Wednesday, July 17, 2024

SA20 League: Markram still ‘proud’ of his Proteas after T20 World Cup final defeat

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Photo Credit: BCCI

The Proteas claimed their best-ever finish at an ICC Men’s T20 World Cup on Saturday, but ultimately fell seven runs short of lifting their maiden World Cup trophy.

India were crowned T20 World Cup champions for the second time at the Kensington Oval in Barbados after having won the inaugural competition at the Wanderers all the way back in 2007.

The Proteas’ had never qualified for the final before with only previous two semi-final appearances in 2009 (Nottingham) and 2014 (Dhaka).

The Bridgetown final was the culmination of an excellent 2024 T20 World Cup campaign, which saw Aiden Markram’s team win all eight matches in the Group and Super Eight phases of the competition.

But unfortunately it was a hurdle too far with India’s experience of playing two major ICC tournament finals in the last 12 months coming to the fore.

Indian captain Rohit Sharma won the toss and elected to bat, and despite losing three wickets in the Powerplay, recovered to post 176/7 – the highest total in the history of T20 World Cup finals.

The innings was built around premier batter Virat Kohli’s 76 off 59 balls with incisive contributions from Axar Patel (47 off 31 balls) and Shivam Dube (27 off 16 balls) providing the firepower through the middle and at the death.

The best of the Proteas’ bowlers were Durban’s Super Giants’ captain Keshav Maharaj (2/23) and Pretoria Capitals’ express Anrich Nortje (2/26).

The Proteas also lost two early wickets during their run-chase with Jasprit Bumrah delivering the ball of the tournament to clean bowl Joburg Super Kings opener Reeza Hendricks before Proteas and Sunrisers Eastern Cape captain Aiden Markram chased a wide delivery from Arshdeep Singh to be caught behind.

A recovery was then formulated with experience and youth combining perfectly for the Proteas. Former DSG captain Quinton de Kock (39 off 31 balls) and SEC batter Tristan Stubbs (31 off 21 balls) put on 58 off 38 balls for the third wicket as the Proteas’ progressed to 70/2.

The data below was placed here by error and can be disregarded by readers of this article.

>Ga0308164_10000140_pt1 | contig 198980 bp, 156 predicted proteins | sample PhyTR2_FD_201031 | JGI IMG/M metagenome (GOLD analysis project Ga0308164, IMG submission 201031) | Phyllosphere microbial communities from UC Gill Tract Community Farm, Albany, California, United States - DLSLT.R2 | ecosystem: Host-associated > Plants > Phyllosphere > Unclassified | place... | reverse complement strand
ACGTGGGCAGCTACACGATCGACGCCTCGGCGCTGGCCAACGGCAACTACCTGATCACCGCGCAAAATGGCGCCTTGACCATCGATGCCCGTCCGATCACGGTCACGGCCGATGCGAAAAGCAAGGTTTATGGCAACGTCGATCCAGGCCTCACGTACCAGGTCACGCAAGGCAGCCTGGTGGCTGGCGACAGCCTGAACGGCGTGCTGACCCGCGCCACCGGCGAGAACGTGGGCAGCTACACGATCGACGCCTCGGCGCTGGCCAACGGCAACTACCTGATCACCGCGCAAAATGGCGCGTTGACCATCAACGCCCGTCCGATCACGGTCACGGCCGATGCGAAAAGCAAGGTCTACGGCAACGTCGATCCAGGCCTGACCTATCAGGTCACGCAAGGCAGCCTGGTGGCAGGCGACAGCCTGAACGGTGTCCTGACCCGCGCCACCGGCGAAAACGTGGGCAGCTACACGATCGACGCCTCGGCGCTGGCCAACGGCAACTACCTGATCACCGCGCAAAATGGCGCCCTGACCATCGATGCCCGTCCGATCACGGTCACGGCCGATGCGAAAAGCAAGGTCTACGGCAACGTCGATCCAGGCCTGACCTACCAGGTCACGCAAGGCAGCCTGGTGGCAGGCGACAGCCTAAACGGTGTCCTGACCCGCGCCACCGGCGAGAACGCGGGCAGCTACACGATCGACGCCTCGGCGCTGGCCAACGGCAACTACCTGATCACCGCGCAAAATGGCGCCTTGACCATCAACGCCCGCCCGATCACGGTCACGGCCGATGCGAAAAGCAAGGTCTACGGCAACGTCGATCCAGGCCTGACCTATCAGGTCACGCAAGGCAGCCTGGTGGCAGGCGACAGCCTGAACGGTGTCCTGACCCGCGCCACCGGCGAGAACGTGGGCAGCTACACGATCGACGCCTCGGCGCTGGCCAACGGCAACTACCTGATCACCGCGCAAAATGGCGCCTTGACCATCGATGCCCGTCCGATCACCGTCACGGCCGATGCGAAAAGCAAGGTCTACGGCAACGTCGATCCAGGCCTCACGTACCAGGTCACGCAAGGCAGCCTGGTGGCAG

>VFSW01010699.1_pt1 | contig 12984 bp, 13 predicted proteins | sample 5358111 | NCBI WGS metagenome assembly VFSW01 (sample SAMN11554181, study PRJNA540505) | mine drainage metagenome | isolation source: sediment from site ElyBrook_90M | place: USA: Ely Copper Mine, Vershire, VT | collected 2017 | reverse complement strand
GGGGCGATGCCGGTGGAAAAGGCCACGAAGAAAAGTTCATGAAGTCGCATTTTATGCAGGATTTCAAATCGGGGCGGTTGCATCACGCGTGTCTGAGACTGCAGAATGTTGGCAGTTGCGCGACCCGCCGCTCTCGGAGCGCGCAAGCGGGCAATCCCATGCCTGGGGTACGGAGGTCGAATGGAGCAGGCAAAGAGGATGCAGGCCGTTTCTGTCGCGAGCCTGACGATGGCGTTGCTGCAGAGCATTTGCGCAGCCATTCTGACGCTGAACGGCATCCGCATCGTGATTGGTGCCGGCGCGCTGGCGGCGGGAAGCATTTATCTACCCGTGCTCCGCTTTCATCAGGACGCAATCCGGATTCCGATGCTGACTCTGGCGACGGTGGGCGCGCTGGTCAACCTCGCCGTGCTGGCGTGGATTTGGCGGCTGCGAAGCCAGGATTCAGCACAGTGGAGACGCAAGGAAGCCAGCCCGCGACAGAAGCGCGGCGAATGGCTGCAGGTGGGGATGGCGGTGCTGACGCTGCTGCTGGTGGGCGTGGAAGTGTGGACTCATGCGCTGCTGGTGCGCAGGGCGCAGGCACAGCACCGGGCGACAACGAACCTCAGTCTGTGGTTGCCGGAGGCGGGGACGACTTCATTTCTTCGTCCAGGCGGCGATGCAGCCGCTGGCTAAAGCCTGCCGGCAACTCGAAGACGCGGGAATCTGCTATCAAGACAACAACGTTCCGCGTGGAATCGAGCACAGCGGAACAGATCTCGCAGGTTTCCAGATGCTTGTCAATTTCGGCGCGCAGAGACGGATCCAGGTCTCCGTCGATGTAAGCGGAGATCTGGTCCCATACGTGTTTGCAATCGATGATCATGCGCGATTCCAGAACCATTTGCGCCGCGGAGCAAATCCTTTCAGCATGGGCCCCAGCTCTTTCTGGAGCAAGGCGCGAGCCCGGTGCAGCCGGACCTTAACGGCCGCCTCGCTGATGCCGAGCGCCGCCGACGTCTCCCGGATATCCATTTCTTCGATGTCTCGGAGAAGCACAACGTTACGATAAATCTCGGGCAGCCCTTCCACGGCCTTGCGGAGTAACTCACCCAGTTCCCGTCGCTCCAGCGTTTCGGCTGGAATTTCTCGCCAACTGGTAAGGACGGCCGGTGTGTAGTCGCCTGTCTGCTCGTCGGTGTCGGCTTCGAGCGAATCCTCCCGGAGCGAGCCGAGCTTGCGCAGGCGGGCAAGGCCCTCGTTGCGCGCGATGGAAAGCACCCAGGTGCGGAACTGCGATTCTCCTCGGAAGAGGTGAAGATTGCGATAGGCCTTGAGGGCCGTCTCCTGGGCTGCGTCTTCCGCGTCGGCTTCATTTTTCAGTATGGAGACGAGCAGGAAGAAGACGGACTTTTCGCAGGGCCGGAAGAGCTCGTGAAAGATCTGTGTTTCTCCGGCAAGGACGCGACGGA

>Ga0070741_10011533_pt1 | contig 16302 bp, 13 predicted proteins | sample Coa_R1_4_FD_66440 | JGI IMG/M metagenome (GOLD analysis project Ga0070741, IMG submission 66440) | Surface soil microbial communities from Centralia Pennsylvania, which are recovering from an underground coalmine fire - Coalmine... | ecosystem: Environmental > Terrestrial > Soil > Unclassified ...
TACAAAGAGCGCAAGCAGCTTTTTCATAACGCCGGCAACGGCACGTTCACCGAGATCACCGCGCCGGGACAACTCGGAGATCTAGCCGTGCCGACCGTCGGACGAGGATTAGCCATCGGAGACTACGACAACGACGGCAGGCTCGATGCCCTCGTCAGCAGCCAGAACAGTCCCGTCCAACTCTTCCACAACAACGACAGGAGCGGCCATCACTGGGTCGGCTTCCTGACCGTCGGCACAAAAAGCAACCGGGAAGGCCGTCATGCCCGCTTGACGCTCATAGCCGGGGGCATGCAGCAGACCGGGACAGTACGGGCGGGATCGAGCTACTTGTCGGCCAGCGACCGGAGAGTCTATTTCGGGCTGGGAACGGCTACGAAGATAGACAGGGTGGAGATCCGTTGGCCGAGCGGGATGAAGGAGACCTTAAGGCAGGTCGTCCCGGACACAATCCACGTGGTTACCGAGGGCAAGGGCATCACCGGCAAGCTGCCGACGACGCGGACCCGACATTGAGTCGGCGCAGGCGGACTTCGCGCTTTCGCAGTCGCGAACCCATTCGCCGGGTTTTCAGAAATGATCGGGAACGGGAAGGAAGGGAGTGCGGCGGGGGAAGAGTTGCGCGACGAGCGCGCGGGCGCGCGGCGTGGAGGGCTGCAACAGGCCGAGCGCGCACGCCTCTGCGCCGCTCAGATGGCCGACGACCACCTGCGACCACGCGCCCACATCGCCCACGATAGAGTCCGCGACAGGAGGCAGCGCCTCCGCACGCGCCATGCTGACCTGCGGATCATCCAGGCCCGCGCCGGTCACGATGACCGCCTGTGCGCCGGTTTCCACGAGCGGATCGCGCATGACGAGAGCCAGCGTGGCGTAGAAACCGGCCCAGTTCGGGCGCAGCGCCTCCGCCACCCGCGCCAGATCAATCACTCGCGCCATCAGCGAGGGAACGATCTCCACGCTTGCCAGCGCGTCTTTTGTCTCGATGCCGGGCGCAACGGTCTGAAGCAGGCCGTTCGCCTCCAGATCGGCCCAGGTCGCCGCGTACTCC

However, both batters fell within a short space of each other to stall the Proteas’ momentum.

This left the Proteas’ last two recognised batters at the crease in DSG’s Heinrich Klaasen and Paarl Royals’ David Miller.

Both are highly-regarded as two of the best ‘finishers’ in world cricket and set about hauling in the target.

Klaasen was at his most destructive best, smashing 24 runs off Axar Patel in the 15th over, to reduce the target to 30 off 30 balls.

In the following over Klaasen brought up the fastest century in T20 World Cup finals history, utilising just 23 balls to reach the landmark.

To counter the onslaught India’s skipper Sharma turned to medium-pacer Hardik Pandya. The plan worked immediately with Pandya’s golden arm having Klaasen (52 off 27 balls) caught behind first ball.

Bumrah, who was later named Player of the Tournament, was then called into the attack. The fast bowler showed all his experience and class by delivering a death-bowling masterclass, which included another peach of a delivery that clean bowled Marco Jansen, to swing the game back into India’s favour.

With Arshdeep Singh also holding up his end on the other side, it left the Proteas’ requiring 16 runs off Pandya’s final six balls.

Miller was on strike for the Proteas and belted the first delivery – a wide full toss – down to long-off.

But with the ball seemingly looking like it was going to go all the way for six, India found a hero in Suryakumar Yadav, who completed a miraculous catch on the boundary.

Yadav tip-toed around the rope when catching the ball before throwing it inside the field of play and then regathering to dismiss Miller.

This left the Proteas’ still needing 16 off five deliveries and although Kagiso Rabada edged his first ball for four down to third man, the mountain was ultimately too steep as Pandya (3/20) closed out the match.

Proteas captain Markram and the rest of his team were bitterly disappointed with the outcome, but praised his team’s resilience and competitive spirit in the final.

“Gutted for the time being, it’ll take some time to reflect on a really good campaign, hurts quite a bit but incredibly proud,”  Markram said.

“We bowled well, not a lot to work with, it was a chaseable total, batted well, came down to the wire, gutted not to get over the line.

“It’s not over until the last ball is over, we never got comfortable, things happen quickly at the back end, but got into a great position to prove we were worthy finalists.

“South Africans are competitive, respectful and will go down with a fight. It’s still a proud moment for us.”

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